How much you should be saving in your 20s

How much you should be saving in your 20s
11 May 2021    Tammy Sofranic    1 comments

Your 20s can be full of firsts. Living out of home, handling your own finances, dealing with the share-house bathroom sink, failing at fitted sheets, surviving on a massive noodle stash, encountering the wonders of a 9 to 5 job for the first time... 

Frankly, with all this “first time” stuff going on, you also may want to reward yourself for surviving by splurging all your hard-earned cash. But your 20s are also a super important time to set yourself up financially for the years to come. But how do you even invest in your 20s? How much savings should you have by age 25? Should you really start saving for retirement in your 20s?
 

Here’s some tips on how to save those dollars

Experts advise that putting away about 25% of your total income per month will give you a great start at saving a decent amount in your 20s. The 25% rule states that you shouldn’t be spending more than 75% in total on necessities (your phone bill, rent, utilities, travel and dining out) and nice-to-haves (flashy clothes, new kicks, that new guitar you really want but don’t need) combined.

If you need a more streamlined approach, you could try that famous Barefoot Investor’s “Bucket” strategy:

  • Spend only about 60% of your total income on daily expenses
  • Save 10% in a “Splurge” account (for random, unnecessary “reward me” spending)
  • Leave 10% in a “Smile” account (for longer-term treats like a holiday or new car) 
  • Leave 20% in a “Fire Extinguisher” account for emergencies or really big purchases, such as saving a deposit for your own home. This makes saving a lot easier, AND allows you money to treat yourself, too.

Get_your_buckets_in_a_row.jpg

Food for thought: You can also “discover” extra money to save if you have a think about your lifestyle choices. Could you perhaps use public transport instead of a car, live with a roommate to share the cost of housing and utilities, or revamp your diet by eating more affordable, healthier foods? You might have to make some tough choices in order to prioritise saving in your 20s, but it is doable. Just stick to a budget, plan ahead and learn to prioritise saving.

                                Saving money

Pro tip:  make sure that you save is to automate the process by setting up monthly (or weekly) debit orders to your savings accounts. This will automatically push the amount you choose into your savings account each month. A nifty way of making sure you can’t spend it! Make sure to choose a bank account with low or no fees, and a high interest rate for your savings, which means you’ll be making money on whatever you’re putting away - that’s the magic of compound interest!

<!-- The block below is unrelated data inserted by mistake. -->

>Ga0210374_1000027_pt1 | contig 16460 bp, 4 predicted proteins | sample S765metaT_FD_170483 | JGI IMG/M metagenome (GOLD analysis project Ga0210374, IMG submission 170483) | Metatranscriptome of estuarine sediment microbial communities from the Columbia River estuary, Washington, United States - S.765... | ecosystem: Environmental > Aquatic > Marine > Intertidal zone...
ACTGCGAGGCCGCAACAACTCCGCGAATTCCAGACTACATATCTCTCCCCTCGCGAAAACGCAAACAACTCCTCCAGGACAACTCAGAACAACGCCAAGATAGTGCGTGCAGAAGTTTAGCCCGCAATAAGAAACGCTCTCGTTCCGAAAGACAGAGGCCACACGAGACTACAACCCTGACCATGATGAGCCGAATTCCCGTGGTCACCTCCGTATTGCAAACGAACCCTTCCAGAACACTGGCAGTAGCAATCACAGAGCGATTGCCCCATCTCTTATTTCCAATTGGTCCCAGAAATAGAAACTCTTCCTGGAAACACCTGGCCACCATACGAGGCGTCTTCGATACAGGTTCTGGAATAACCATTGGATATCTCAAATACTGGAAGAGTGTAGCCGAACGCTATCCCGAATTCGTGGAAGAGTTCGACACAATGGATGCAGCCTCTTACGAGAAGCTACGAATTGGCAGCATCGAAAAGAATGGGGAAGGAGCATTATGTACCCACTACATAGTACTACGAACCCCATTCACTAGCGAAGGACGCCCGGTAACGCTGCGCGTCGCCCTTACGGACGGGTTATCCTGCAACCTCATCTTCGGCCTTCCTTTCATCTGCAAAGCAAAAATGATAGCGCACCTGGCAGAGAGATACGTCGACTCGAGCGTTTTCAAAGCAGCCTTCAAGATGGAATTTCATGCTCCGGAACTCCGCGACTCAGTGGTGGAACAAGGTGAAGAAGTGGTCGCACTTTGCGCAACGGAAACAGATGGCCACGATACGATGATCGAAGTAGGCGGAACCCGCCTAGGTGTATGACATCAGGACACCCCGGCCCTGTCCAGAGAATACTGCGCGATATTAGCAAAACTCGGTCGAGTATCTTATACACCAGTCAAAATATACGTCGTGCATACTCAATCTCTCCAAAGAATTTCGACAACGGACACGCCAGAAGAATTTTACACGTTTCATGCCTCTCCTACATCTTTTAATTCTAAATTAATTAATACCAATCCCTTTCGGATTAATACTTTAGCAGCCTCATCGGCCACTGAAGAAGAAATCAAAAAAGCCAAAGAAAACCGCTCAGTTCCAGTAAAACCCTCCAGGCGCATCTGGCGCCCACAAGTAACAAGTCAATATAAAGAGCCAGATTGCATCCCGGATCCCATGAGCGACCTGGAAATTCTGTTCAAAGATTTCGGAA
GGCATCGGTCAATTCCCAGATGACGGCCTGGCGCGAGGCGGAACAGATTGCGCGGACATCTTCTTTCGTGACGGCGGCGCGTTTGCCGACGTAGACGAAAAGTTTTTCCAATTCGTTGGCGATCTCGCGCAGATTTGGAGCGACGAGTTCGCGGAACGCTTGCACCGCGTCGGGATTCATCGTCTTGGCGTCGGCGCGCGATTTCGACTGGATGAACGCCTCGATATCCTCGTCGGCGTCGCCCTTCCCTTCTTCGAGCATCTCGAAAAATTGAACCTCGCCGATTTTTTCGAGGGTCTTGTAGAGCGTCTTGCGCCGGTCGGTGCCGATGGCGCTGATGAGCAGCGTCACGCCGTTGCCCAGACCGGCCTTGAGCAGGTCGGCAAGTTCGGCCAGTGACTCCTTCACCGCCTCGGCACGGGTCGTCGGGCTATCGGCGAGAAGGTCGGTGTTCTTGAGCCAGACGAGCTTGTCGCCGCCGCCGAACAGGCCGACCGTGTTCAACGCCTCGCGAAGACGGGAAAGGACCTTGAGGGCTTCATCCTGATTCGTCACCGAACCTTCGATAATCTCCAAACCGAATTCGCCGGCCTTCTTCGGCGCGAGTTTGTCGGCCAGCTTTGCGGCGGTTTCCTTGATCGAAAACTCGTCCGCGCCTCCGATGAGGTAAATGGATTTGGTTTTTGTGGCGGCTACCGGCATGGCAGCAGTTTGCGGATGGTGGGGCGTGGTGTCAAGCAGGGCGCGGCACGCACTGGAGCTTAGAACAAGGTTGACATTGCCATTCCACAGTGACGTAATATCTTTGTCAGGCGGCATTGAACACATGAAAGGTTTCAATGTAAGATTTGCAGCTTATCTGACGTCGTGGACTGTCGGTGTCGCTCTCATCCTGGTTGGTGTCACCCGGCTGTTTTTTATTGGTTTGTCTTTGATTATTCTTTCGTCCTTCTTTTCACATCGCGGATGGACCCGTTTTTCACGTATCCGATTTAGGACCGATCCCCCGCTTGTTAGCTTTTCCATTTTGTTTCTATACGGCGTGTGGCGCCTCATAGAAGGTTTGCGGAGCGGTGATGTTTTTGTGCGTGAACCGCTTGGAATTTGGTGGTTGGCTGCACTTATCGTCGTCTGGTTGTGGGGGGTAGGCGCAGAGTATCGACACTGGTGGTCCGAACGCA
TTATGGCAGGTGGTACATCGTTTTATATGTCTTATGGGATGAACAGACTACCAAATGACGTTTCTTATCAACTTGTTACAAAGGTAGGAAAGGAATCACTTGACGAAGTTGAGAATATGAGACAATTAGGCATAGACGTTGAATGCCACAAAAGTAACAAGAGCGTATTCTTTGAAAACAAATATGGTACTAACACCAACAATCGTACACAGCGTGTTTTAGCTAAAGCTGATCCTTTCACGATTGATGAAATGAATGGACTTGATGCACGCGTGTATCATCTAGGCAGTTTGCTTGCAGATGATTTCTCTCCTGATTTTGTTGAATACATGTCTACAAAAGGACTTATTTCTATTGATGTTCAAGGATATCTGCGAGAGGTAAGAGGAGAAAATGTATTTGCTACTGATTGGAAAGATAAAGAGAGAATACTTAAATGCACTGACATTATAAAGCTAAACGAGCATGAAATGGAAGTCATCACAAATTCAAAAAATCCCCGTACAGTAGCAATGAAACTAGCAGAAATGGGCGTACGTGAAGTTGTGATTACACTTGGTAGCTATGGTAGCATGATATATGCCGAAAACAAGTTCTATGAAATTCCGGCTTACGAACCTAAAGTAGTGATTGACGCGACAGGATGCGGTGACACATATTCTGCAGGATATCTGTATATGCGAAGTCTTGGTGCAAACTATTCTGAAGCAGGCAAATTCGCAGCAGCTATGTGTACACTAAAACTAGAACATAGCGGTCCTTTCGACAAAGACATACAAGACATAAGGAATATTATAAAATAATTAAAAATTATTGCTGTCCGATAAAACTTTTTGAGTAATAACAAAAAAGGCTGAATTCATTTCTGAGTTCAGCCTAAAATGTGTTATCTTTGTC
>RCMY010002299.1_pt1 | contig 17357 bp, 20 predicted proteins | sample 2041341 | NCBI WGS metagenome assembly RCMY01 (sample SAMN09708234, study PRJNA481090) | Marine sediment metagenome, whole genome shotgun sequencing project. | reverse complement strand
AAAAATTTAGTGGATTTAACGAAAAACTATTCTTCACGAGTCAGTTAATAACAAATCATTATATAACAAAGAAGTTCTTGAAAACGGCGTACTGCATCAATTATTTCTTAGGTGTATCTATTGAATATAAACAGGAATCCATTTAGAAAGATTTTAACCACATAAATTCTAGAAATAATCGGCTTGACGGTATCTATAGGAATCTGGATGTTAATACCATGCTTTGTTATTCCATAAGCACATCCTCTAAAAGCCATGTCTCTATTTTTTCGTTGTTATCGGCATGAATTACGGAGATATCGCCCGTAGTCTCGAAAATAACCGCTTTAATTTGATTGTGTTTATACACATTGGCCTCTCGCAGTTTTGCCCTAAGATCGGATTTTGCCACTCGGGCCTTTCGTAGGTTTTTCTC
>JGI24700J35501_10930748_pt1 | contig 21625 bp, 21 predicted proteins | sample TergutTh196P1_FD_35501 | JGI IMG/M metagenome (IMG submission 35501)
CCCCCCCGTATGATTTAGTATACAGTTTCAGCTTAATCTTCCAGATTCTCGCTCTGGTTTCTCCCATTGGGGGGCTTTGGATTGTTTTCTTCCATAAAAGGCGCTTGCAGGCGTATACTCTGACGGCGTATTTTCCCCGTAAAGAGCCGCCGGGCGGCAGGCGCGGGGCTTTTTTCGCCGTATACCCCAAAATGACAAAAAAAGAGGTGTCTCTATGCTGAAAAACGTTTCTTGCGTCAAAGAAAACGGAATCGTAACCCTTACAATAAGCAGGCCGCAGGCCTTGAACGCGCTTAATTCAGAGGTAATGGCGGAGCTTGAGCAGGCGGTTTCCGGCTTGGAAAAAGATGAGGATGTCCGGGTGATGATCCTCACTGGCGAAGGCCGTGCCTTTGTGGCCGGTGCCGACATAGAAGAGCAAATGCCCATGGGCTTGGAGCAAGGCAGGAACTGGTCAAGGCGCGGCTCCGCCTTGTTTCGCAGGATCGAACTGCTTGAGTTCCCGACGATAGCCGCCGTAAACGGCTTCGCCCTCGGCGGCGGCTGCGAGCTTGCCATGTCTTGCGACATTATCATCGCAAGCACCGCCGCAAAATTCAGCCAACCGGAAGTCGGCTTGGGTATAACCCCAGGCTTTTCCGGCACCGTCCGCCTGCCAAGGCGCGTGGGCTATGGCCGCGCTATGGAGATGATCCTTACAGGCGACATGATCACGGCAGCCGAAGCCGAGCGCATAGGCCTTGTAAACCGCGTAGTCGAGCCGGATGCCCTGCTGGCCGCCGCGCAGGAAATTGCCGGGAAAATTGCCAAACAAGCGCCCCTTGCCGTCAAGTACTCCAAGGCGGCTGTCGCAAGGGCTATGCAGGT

Here are the 10 financial commandments for your 20s from our friends at Kiplinger.com:

  1. Develop a marketable skill - before you can start worrying about what to do with your money, you need to earn some.
  2. Establish a budget – once you’re bringing home that cash money you will need to work out how much you have to spend on necessities and how much you can realistically save monthly.
  3. Get insured – in case of emergencies, insurance may save you from shelling out thousands and thousands of dollars. Read more on why you need travel insurance here and if you are renting why Renters Insurance is a great idea.
  4. Make a debt-repayment plan – debt is a reality for most young adults, and it’s important you get on top of it early. Make a plan to tackle your debt and stay away from credit cards!
  5. Build an emergency fund – Insurance alone won’t cover all of your problems so make sure you have an emergency fund on hand as an extra precaution.
  6. Start saving for retirement – we know it may seem forever away but the sooner you start saving for retirement the better. For example if you are 25 and put away just $100 a month (on an 8% return) with quarterly compounding (interest earned) you’ll have $346,039 by the time you turn 65.
  7. Build a credit history – It’s a double-edged sword, having no credit is as bad as having bad credit, so you’ll need to take on some debt. Think a mobile phone plan rather than a 10K credit card, though.
  8. Quit the bank of Mum and Dad – this one is pretty self-explanatory, but try and stand on your own financial feet as much as you can.
  9. Clean up your online presence – Delete the party pictures, delete the dodgy Halloween costumes.  
  10. Get your financial documents in order – File and save your birth certificate, household bills, insurance policies etc.

Find out more about how to do your taxes here:

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